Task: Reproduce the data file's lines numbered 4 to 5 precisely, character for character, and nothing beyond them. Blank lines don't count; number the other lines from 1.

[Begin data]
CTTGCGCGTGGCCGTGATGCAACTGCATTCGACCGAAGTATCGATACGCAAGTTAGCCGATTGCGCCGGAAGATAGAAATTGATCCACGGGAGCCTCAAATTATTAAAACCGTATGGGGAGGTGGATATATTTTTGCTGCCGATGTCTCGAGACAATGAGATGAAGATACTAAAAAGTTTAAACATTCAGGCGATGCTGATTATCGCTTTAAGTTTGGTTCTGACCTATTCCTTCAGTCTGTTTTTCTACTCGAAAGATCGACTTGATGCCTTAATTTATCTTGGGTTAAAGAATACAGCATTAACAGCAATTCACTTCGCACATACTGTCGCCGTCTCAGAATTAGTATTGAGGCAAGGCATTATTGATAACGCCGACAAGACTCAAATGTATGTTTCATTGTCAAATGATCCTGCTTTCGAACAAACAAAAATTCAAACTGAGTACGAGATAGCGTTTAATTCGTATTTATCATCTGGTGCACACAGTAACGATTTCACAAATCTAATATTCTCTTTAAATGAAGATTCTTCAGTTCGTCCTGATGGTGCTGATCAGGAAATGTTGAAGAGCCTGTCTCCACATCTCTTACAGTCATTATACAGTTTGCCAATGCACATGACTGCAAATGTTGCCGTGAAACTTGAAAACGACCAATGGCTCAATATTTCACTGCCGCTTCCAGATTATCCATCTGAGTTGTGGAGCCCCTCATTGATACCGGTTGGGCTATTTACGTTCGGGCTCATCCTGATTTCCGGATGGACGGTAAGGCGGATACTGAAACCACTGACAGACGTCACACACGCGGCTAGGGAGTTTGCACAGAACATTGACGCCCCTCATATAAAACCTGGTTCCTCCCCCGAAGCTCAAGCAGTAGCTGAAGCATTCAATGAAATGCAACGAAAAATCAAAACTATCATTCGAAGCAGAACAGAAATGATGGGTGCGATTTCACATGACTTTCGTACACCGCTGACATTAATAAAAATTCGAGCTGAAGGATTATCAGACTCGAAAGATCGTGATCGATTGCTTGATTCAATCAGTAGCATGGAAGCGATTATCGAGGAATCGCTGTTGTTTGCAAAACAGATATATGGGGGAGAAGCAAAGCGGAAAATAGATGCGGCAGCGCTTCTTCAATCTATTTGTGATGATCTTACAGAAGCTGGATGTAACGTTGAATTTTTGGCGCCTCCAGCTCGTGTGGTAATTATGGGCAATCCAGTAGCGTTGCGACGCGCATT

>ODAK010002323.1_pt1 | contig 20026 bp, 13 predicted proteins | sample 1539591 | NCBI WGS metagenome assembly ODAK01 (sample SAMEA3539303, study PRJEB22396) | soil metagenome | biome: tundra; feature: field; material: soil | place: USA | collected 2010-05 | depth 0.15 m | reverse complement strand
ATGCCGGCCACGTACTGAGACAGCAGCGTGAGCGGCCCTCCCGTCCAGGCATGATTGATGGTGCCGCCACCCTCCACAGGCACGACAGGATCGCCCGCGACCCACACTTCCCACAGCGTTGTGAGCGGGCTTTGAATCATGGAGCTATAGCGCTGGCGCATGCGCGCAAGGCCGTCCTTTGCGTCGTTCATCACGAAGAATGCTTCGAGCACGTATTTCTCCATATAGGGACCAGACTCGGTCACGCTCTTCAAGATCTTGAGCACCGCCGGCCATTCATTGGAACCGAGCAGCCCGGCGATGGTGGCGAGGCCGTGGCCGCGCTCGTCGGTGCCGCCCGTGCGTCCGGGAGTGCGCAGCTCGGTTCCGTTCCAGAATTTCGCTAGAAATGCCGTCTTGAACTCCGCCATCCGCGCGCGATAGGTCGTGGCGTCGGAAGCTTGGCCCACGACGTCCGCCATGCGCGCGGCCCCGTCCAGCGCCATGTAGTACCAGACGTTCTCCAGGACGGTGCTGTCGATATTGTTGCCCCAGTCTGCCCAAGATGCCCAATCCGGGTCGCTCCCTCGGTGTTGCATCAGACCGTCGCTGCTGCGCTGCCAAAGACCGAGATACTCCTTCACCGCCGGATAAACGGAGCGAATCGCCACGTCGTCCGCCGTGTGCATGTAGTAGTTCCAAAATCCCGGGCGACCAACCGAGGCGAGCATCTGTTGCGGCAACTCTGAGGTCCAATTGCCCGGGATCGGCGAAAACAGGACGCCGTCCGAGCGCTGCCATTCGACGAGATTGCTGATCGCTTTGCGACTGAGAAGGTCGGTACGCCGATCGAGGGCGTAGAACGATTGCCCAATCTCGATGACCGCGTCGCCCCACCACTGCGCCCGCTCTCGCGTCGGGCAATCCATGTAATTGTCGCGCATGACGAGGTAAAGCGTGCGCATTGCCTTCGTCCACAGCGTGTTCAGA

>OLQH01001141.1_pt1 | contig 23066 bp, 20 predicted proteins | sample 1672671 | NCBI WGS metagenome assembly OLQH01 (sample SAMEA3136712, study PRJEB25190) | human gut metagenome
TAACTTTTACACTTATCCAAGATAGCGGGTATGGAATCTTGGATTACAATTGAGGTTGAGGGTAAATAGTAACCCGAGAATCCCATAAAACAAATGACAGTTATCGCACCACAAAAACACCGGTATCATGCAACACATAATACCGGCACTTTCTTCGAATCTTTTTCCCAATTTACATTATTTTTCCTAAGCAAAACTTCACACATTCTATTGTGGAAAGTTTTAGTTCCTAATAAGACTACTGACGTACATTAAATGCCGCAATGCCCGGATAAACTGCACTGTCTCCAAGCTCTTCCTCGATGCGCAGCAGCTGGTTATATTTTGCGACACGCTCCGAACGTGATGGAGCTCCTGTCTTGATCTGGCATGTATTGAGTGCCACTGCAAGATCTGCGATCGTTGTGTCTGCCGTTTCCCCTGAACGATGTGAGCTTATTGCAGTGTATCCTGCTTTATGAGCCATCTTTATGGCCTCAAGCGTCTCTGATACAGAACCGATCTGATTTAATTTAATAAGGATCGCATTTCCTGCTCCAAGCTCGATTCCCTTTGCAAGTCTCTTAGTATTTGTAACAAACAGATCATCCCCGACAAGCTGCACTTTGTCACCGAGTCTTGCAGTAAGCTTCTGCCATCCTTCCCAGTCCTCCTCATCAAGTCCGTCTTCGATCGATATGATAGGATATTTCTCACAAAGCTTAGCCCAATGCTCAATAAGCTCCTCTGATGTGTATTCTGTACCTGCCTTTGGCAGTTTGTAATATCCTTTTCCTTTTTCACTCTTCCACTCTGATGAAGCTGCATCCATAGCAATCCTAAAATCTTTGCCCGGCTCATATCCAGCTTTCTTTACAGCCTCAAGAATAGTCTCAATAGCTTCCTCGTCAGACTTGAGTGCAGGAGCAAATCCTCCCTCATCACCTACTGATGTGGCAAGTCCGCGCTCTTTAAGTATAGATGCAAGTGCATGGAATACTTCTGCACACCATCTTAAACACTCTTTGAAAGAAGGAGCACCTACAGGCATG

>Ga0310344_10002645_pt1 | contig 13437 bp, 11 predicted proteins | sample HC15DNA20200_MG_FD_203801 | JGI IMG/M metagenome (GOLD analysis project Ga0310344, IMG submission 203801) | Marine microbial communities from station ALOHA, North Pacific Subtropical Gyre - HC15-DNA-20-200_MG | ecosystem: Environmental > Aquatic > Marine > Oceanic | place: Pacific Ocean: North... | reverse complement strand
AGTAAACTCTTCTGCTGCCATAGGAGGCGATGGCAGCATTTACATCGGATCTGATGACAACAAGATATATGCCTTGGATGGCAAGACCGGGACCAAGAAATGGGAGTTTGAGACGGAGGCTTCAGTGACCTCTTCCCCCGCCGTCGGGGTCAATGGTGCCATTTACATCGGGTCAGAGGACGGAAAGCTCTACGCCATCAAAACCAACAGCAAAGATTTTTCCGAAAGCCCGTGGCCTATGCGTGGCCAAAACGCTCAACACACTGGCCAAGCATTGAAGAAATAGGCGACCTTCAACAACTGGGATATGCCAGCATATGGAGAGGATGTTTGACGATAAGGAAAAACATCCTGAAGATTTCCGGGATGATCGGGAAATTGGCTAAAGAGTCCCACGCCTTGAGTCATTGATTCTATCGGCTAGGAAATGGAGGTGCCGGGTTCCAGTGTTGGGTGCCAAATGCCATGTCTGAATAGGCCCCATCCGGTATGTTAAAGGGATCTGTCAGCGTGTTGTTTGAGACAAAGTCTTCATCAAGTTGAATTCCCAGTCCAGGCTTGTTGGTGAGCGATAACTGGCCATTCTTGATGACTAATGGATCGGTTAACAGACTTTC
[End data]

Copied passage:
>OLQH01001141.1_pt1 | contig 23066 bp, 20 predicted proteins | sample 1672671 | NCBI WGS metagenome assembly OLQH01 (sample SAMEA3136712, study PRJEB25190) | human gut metagenome
TAACTTTTACACTTATCCAAGATAGCGGGTATGGAATCTTGGATTACAATTGAGGTTGAGGGTAAATAGTAACCCGAGAATCCCATAAAACAAATGACAGTTATCGCACCACAAAAACACCGGTATCATGCAACACATAATACCGGCACTTTCTTCGAATCTTTTTCCCAATTTACATTATTTTTCCTAAGCAAAACTTCACACATTCTATTGTGGAAAGTTTTAGTTCCTAATAAGACTACTGACGTACATTAAATGCCGCAATGCCCGGATAAACTGCACTGTCTCCAAGCTCTTCCTCGATGCGCAGCAGCTGGTTATATTTTGCGACACGCTCCGAACGTGATGGAGCTCCTGTCTTGATCTGGCATGTATTGAGTGCCACTGCAAGATCTGCGATCGTTGTGTCTGCCGTTTCCCCTGAACGATGTGAGCTTATTGCAGTGTATCCTGCTTTATGAGCCATCTTTATGGCCTCAAGCGTCTCTGATACAGAACCGATCTGATTTAATTTAATAAGGATCGCATTTCCTGCTCCAAGCTCGATTCCCTTTGCAAGTCTCTTAGTATTTGTAACAAACAGATCATCCCCGACAAGCTGCACTTTGTCACCGAGTCTTGCAGTAAGCTTCTGCCATCCTTCCCAGTCCTCCTCATCAAGTCCGTCTTCGATCGATATGATAGGATATTTCTCACAAAGCTTAGCCCAATGCTCAATAAGCTCCTCTGATGTGTATTCTGTACCTGCCTTTGGCAGTTTGTAATATCCTTTTCCTTTTTCACTCTTCCACTCTGATGAAGCTGCATCCATAGCAATCCTAAAATCTTTGCCCGGCTCATATCCAGCTTTCTTTACAGCCTCAAGAATAGTCTCAATAGCTTCCTCGTCAGACTTGAGTGCAGGAGCAAATCCTCCCTCATCACCTACTGATGTGGCAAGTCCGCGCTCTTTAAGTATAGATGCAAGTGCATGGAATACTTCTGCACACCATCTTAAACACTCTTTGAAAGAAGGAGCACCTACAGGCATG